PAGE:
History of Karnak Temple
After a century of foreign occupation, the New Kingdom (1550-1150 BC) of Egypt emerged, with its capital at Thebes. The captial city was embellished with grandiose temples worthy of the majesty of the pharaohs, the greatest being Karnak.
The temple complex of Karnak, dedicated to the Pharoah Amun, was the center of his worship and of his wife Mut and their son Khons. Each of them had a "precinct" (area) in the temple complex, the greatest and largest belonging to Amun. There was also a precinct for Montu, the falcon-headed local god.
Construction on the Karnak temple complex began in the 16th century BC and continued into the Greco-Roman period - a period of up to 1300 years of construction. Around 30 successive pharoahs added their own touches to the complex: a new temple, shrine, or pylon and carved detailed hieroglyphic inscriptions.
When the pharoah Akhenaton abandoned the traditional worship of Amun and took up the worship of Aten, the sun god, he built a temple to Aten at Karnak. But after his death, the Theban priests destroyed all signs of sun worship at Karnak and elsewhere.
What to See at Karnak Temple
The Karnak temple complex is huge, covering a site almost a mile by two miles in area. There are over 25 temples and chapels in the complex, including separate shrines for the three boats that took the statues of the gods on their annual trip on the flooding Nile. Sanctuaries, obelisks, and groups of columns all feature accounts of the heroic deeds of the sponsoring pharoah.
The key difference between Karnak and most of the other temples and sites in Egypt is the length of time over which it was developed and used. Approximately 30 pharaohs contributed to the buildings, enabling it to reach a size, complexity and diversity not seen elsewhere. Few of the individual features of Karnak are unique, but the sheer size and number of features makes it one of the most impressive temple complexes in Egypt.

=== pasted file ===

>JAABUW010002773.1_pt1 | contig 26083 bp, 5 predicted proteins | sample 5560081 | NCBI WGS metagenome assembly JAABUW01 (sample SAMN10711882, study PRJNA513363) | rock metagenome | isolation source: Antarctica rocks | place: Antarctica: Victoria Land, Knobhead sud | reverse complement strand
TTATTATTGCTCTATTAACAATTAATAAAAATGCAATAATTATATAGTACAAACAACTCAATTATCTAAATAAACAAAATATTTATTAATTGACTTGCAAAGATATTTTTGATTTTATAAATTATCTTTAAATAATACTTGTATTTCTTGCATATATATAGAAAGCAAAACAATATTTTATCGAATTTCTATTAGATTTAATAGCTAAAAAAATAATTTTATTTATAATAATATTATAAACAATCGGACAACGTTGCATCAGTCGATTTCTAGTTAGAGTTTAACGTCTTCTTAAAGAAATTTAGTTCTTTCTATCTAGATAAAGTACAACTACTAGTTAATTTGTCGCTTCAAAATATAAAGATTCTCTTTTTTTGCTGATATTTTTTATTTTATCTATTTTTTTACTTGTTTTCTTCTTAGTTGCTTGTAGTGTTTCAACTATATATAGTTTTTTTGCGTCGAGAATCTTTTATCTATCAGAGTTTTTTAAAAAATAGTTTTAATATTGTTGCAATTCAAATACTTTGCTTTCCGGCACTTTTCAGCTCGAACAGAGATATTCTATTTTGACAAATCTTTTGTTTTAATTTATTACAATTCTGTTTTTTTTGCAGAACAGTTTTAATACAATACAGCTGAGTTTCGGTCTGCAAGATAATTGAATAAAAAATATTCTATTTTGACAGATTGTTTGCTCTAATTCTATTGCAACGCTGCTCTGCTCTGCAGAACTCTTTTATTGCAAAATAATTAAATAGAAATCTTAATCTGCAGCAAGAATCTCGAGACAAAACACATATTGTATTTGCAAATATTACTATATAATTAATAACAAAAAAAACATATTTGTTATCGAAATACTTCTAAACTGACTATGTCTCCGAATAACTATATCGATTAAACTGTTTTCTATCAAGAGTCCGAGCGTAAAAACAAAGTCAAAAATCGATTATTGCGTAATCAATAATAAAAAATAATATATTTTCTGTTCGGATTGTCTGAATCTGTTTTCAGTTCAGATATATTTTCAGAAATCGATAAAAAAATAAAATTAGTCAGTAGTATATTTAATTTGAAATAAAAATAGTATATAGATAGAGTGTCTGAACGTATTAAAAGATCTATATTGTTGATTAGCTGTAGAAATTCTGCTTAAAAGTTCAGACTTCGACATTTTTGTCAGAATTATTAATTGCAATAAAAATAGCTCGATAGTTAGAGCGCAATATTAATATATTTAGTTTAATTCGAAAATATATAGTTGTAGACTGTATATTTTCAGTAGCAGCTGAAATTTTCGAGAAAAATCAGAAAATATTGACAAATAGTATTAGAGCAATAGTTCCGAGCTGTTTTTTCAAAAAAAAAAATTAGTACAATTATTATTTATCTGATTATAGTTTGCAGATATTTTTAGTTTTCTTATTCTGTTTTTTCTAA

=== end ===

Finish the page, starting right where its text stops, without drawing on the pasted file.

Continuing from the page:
The Karnak complex includes several of the finest examples of ancient Egyptian design and architecture. Among them are the Hypostyle Hall, considered one of the world’s great architectural achievements. It is filled with 134 enormous pillars, the highest 70 feet tall, and each about 45 feet around. The hall covers an area of 64,586 sq ft.
The most spectacular of the temples at Karnak is the Temple of Amun (Amun’s Precinct), the only section open to the public. This is entered via the Avenue of the Sphinxes, or Sacred Way, that once stretched the two miles from Karnak to Luxor Temple.
The Obelisk of Thutmose I, a 22m (71ft) monument, is the only one of four original obelisks that is still standing.
The vast majority of tourists visit Karnak Temple as part of an organised coach tour, but it is also possible to take a public minibus (25pt) from Luxor Bus Station, or hire a taxi or caleche (horse and cart) - both officially priced at £E10 - from the center of Luxor.
Quick Facts on Karnak Temple
|Names:||"The Most Select of Places" · Ipetisut · Karnak Temple|
|Categories:||temples; ruins; World Heritage Sites|
|Dedication:||Amun and the Theban Triad|
|Dates:||c. 1550-300 BCE|
|Visitor and Contact Information|
|Coordinates:||25.718333° N, 32.657778° E|
|Phone:||(095) 382 215 or (095) 373 294|
|Hours:||Summer: daily 6am-6:30pm|
|Lodging:||View hotels near Karnak Temple|
- Norbert C. Brockman, Encyclopedia of Sacred Places (Oxford University Press, 1998).
- Richard H. Wilkinson, The Complete Temples of Ancient Egypt (New York: Thames & Hudson, 2000), 154-65.
- Karnak - The Rough Guide to Egypt
- Karnak - Wikipedia (some text incorporated under GFDL)
- Columbus Guides
- Reviews of Karnak Temple - TripAdvisor traveler reviews
- Karnak Temple – The University of Memphis
- Karnak – TourEgypt.net
- Karnak: Temple of Amun – Bible History Online, 2004
- Lisa Maniche, City of the Dead: Thebes in Egypt (Chicago UP, 1987).
- Bertha Porter, Theban Temples (David Brown, 1972).
- Photos of Karnak Temple - here on Sacred Destinations
Map of Karnak Temple, Luxor
Below is a location map and aerial view of Karnak Temple. Using the buttons on the left (or the wheel on your mouse), you can zoom in for a closer look, or zoom out to get your bearings. To move around, click and drag the map with your mouse.